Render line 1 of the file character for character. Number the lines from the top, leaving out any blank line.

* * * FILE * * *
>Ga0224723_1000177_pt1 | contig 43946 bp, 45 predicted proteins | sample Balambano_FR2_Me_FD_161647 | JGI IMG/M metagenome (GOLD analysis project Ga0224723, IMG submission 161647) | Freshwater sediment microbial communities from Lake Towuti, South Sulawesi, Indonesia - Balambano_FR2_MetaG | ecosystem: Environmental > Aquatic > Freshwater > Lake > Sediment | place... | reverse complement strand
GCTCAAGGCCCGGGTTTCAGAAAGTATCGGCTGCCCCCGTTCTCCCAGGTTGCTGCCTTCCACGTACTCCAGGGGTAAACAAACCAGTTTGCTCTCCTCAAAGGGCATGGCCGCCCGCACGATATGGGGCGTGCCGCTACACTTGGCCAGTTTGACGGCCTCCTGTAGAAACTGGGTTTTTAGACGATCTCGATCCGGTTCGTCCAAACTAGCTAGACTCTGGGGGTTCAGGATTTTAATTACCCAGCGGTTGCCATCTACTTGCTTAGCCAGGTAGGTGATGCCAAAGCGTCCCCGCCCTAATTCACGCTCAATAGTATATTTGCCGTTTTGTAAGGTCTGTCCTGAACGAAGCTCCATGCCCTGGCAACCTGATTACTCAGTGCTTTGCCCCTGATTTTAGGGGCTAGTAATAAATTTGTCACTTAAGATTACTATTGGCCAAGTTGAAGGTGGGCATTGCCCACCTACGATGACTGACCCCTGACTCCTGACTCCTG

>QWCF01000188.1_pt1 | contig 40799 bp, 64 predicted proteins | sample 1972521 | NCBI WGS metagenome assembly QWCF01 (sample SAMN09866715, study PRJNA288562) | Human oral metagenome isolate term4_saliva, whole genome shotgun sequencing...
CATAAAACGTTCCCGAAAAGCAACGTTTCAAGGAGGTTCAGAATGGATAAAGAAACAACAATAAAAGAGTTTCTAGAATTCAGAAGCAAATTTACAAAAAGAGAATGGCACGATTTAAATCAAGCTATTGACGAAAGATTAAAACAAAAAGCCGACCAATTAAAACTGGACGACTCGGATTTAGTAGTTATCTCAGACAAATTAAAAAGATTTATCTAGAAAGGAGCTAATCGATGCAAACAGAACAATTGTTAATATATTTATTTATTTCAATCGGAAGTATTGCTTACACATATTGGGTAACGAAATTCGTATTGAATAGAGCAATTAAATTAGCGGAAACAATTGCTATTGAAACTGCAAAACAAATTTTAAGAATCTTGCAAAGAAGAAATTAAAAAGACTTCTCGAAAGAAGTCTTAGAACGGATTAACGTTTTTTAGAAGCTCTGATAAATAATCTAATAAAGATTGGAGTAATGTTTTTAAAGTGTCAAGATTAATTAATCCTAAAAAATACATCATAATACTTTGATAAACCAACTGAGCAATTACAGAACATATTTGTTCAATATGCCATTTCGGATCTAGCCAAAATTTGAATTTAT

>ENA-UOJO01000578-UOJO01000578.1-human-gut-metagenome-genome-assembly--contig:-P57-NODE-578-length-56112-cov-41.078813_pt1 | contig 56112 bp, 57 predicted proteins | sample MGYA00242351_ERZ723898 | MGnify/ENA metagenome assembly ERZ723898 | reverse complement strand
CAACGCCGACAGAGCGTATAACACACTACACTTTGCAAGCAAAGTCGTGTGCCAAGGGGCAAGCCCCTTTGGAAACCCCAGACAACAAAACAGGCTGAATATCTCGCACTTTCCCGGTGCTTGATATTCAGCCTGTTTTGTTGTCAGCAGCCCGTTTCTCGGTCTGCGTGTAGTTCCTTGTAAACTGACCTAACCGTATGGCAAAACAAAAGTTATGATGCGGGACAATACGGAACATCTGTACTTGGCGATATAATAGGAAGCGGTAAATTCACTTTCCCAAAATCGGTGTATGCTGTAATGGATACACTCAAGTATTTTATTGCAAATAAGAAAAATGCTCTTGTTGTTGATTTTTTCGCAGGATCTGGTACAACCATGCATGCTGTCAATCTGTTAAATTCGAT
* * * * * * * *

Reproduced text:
>Ga0224723_1000177_pt1 | contig 43946 bp, 45 predicted proteins | sample Balambano_FR2_Me_FD_161647 | JGI IMG/M metagenome (GOLD analysis project Ga0224723, IMG submission 161647) | Freshwater sediment microbial communities from Lake Towuti, South Sulawesi, Indonesia - Balambano_FR2_MetaG | ecosystem: Environmental > Aquatic > Freshwater > Lake > Sediment | place... | reverse complement strand